Why Medicare for All means healthcare for none

Why Medicare for All means healthcare for none

Carson Donnelly

Medicare for All has been one of the largest and most heated debates of the past two years, and it still rages on today. The Medicare for All Act was first introduced in early 2019 by Congresswoman Pramila Jayapal, and soon after a similar bill was put forth by Senator Bernie Sanders. Since then, it has generated massive controversy and division in American politics. The bill has not yet garnered enough support to pass, with moderate Democrats in the House of Representatives blocking the bill from getting to the Senate. The aim of this bill was to provide access to the 27 million people who are uninsured in America. Many have too much money to qualify for Obamacare or Medicaid, but not enough to afford private insurance coverage. Some say that especially in this pandemic, it is important that everyone has insurance in case they come down with an illness. Others argue that as America is struggling to emerge from a pandemic that has overwhelmed hospitals and shook the economy, this is the last time such a plan should be implemented. Although it will give everyone free insurance, Medicare for All will do more harm than good because it will decrease access to healthcare and hurt the economy.

The first reason Medicare for All would hurt the country is decreased access to care. Enacting this bill would mean that everyone has free health insurance, which means that people will go to the doctor for minor injuries knowing it is free. According to Forbes, Medicare for All “would greatly increase the demand for health care. People would visit the doctor’s office for all of their medical issues — no matter how minor. That would overwhelm the medical system, delay care, and lead to worse health outcomes” (Pipes). These increased wait times have been seen in both Canada and the UK’s Medicare for All systems. British patients have to wait 19.8 weeks to be seen by a specialist after a referral from their doctor. In Canada, four million people were on the waiting list to go to the hospital at one point last year. If the US sees an increase in wait times similar to Canada, it is estimated that 25,000 women alone can die each year after never receiving necessary treatment. Therefore, Medicare for All would clearly not solve anything, because more rather than less people would be unable to get treatment.

The second reason Medicare for All would be harmful is because it would hurt the economy, which is the last thing the country needs in the middle of a recession. The first reason this would happen is because jobs are lost, since the private insurance industry would be abolished under Medicare for All. According to Politico, “1.8 million healthcare jobs nationwide would no longer be needed if Medicare for All became law” (Pradhan). Especially since many people have lost their jobs due to the pandemic, more unemployment would just hurt people even more. It is also proven that a 1% increase in unemployment causes a 2% decrease in Gross Domestic Product (GDP), which measures economic growth or loss. The second reason that the economy will be harmed is because of the high price tag of Medicare for All, which is $34 trillion over the next ten years. The CFRB finds that, “Medicare for All would mean increasing federal spending by about 60 percent…Financing a $30 trillion program would require the equivalent of tripling payroll taxes or more than doubling all other taxes.” As a result, the economy would be worse off, as past studies have concluded that taxes under Bernie Sanders’ plan cause a decrease in GDP of 14.7% by 2060. Even worse, it is projected that the next Great Recession could push up to 900 million people worldwide into poverty. For all of these reasons, it is clear that the risk of causing a more harmful economic shock is one the country cannot take.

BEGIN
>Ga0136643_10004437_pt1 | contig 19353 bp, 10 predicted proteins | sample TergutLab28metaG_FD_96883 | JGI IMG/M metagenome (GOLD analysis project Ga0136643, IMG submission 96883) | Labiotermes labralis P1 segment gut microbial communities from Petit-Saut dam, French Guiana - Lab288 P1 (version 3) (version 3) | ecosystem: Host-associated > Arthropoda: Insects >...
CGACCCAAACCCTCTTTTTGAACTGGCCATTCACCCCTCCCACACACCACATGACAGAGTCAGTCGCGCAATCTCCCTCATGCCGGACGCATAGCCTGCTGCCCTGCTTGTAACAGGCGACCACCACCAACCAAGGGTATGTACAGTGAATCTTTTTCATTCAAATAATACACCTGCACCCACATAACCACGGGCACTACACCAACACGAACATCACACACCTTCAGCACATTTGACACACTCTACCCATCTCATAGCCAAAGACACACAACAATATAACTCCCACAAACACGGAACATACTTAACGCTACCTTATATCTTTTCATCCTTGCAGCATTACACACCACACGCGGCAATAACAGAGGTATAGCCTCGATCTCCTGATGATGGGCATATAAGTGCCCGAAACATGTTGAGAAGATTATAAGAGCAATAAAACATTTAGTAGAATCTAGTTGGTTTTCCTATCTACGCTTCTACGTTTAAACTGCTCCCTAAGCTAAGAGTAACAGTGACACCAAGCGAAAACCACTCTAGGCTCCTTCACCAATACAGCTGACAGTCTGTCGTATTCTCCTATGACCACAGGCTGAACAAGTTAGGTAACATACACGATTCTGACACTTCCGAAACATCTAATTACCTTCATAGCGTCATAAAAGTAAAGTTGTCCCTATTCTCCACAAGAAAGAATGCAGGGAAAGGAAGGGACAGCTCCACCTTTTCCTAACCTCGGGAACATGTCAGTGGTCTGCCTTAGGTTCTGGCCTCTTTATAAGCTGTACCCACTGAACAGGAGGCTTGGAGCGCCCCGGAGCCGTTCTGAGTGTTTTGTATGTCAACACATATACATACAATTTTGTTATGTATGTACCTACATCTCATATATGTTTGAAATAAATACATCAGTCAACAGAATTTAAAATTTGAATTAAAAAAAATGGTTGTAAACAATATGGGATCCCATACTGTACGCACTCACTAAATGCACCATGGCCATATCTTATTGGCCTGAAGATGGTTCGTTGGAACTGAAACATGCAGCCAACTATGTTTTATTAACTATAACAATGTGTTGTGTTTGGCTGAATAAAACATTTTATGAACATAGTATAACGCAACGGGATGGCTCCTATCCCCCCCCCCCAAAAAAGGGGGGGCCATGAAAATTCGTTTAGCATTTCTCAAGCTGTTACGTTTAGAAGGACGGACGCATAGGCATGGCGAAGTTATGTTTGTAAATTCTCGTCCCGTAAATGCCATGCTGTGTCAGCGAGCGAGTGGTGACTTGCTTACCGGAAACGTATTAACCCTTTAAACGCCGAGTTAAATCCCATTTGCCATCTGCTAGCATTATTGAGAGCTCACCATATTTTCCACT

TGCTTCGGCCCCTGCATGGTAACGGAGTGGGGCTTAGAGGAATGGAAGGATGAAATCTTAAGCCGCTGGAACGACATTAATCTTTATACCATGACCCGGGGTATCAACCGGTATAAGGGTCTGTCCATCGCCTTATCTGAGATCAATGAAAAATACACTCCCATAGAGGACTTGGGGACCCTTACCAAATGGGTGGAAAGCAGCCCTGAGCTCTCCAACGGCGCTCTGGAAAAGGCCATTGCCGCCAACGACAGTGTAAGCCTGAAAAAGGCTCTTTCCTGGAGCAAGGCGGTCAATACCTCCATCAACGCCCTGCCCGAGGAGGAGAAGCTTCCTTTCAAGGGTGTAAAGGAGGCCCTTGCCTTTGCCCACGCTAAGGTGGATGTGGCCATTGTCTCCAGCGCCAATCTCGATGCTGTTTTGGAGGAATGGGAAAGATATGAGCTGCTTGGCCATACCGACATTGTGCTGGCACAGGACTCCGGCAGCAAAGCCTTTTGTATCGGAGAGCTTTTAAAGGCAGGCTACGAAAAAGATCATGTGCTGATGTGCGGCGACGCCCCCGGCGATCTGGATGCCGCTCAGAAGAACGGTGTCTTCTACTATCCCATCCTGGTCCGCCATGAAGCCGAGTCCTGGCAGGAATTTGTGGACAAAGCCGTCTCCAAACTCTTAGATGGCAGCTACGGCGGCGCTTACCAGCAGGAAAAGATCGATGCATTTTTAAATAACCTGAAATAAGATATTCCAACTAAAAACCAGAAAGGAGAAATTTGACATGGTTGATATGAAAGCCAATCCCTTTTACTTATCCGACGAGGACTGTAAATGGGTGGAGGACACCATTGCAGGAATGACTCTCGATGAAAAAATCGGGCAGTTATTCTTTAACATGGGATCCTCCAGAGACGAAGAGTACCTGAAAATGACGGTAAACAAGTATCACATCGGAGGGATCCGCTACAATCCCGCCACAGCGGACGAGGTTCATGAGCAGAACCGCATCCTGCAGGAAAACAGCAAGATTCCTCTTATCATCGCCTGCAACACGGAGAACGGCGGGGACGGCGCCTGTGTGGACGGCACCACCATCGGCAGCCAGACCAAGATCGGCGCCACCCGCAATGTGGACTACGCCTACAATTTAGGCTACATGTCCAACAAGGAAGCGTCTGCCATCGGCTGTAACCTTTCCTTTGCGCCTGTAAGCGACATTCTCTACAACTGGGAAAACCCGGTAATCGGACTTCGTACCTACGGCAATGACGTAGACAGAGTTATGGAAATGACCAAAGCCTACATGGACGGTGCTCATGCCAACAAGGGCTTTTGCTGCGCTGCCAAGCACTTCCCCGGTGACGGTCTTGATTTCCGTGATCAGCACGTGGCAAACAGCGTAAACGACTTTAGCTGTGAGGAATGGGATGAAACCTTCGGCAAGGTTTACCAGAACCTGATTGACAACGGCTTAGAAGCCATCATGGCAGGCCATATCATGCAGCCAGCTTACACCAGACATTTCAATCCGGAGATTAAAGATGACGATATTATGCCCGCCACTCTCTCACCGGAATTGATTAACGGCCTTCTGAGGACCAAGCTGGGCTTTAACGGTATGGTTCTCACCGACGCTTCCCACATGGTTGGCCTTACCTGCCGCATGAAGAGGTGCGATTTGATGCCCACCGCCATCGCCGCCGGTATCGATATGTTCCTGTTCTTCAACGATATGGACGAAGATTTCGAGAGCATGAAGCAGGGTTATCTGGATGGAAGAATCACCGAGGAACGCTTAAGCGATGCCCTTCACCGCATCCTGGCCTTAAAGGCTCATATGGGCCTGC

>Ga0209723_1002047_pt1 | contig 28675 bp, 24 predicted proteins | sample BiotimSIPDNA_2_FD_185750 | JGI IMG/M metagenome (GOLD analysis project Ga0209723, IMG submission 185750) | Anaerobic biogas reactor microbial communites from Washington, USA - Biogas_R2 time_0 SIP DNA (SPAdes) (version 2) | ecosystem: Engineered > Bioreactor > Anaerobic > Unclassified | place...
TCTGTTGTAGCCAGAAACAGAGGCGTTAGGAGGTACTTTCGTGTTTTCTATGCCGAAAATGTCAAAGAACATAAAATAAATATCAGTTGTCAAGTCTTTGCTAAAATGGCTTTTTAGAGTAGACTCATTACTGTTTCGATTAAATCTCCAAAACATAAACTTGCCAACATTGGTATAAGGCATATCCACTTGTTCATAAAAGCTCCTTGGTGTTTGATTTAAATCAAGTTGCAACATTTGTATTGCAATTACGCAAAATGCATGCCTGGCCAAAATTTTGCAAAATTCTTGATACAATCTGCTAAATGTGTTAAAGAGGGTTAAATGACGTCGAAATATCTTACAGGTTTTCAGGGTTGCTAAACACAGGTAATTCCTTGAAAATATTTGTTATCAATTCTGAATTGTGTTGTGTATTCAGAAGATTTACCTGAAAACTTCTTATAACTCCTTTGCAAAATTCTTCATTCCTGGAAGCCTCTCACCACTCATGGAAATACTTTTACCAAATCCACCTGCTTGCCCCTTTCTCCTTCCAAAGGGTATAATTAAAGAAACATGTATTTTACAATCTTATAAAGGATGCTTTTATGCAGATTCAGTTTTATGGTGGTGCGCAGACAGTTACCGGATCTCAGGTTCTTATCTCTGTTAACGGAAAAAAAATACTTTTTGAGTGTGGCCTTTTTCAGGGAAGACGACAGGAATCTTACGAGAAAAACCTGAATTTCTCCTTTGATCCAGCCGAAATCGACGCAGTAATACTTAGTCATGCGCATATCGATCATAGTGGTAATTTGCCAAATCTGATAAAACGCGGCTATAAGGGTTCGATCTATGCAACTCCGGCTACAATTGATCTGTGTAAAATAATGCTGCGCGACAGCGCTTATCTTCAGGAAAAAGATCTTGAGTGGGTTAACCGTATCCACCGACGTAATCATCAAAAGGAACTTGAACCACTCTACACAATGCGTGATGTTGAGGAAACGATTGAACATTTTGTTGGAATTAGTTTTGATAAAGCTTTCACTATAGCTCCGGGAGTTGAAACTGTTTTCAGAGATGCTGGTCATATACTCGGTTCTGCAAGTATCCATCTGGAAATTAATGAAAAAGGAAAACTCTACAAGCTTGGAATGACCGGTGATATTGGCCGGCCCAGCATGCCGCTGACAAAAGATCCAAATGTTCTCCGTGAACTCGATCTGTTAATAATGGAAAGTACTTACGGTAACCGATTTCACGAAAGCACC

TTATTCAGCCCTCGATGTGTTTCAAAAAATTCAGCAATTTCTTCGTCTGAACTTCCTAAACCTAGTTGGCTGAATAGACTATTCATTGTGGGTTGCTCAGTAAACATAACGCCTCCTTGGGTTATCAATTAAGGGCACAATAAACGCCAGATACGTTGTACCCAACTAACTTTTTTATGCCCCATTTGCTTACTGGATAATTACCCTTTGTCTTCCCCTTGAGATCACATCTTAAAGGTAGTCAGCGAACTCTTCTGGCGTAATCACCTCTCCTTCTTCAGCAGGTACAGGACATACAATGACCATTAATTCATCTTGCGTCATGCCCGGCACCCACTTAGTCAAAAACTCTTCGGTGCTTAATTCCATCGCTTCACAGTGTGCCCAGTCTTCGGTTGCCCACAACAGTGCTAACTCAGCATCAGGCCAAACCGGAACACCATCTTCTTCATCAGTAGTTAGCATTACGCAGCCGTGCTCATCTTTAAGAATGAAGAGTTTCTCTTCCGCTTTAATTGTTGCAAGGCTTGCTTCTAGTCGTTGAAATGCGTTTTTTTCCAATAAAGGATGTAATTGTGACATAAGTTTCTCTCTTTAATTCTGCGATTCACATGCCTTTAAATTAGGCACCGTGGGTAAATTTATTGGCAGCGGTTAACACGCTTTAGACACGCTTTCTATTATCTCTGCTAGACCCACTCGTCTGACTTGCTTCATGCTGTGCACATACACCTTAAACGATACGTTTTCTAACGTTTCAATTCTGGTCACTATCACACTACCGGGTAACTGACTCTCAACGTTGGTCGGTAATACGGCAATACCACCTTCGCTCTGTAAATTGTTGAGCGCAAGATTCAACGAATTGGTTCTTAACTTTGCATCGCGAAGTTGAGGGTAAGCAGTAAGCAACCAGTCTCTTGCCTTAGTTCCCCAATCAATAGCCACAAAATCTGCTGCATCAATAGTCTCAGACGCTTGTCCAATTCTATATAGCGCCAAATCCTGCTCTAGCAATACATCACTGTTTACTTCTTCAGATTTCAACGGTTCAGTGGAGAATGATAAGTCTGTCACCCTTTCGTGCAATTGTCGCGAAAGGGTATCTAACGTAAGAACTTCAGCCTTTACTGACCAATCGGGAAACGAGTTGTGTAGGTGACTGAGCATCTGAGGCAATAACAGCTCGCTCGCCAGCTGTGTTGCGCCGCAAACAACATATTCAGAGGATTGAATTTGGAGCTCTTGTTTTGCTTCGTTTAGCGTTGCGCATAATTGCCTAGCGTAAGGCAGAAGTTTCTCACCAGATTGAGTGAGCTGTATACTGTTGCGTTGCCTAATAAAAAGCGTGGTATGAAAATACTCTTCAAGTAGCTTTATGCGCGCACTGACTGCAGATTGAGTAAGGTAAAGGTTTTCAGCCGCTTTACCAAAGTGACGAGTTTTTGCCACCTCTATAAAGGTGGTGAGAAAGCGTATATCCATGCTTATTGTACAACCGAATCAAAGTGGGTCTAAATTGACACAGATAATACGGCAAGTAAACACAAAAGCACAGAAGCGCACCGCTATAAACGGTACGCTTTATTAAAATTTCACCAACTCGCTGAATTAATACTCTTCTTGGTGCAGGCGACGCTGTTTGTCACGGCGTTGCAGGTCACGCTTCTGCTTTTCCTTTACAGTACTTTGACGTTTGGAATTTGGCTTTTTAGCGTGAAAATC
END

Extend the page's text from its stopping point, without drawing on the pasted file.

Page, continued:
Proponents of Medicare for All argue that it would provide a more fair system, because even though people have to wait longer everyone will still be allowed to get treatment. However, this is not the case since Medicare for All directly hurts hospitals’ ability to provide care. Medicare for All means that hospitals receive massive pay cuts of $151 billion per year, as Medicare reimburses hospitals much lower than private insurance. This is the last thing they need after being overwhelmed by coronavirus for seven months. According to Modern Healthcare, giving just 22% of the uninsured Medicare will cause 55% of hospitals in rural areas to go bankrupt and shut down (Luthi). This directly harms the 46 million people living in rural America who would not be able to get hospital treatment if they are ill. Overall, having insurance would still be of no use if people cannot go to the hospital to use it, and therefore Medicare for All would decrease access to healthcare.

In summary, even though there is a problem of uninsured people in America, Medicare for All is not the way to solve it. As an alternative, Health Saving Accounts and more tax credits can more help people afford coverage. Health Savings Accounts are bank accounts that people can deposit money into and withdraw to pay for medical expenses. As long as the money is used for medical expenses, the amount of money a person invests is deducted from their taxes, which helps people save money. Passing legislation to stop pharmaceutical companies from charging exorbitant prices on medicines will also help more people get access to needed treatments. In short, improving healthcare in America will require change, but Medicare for All is not the way to do it.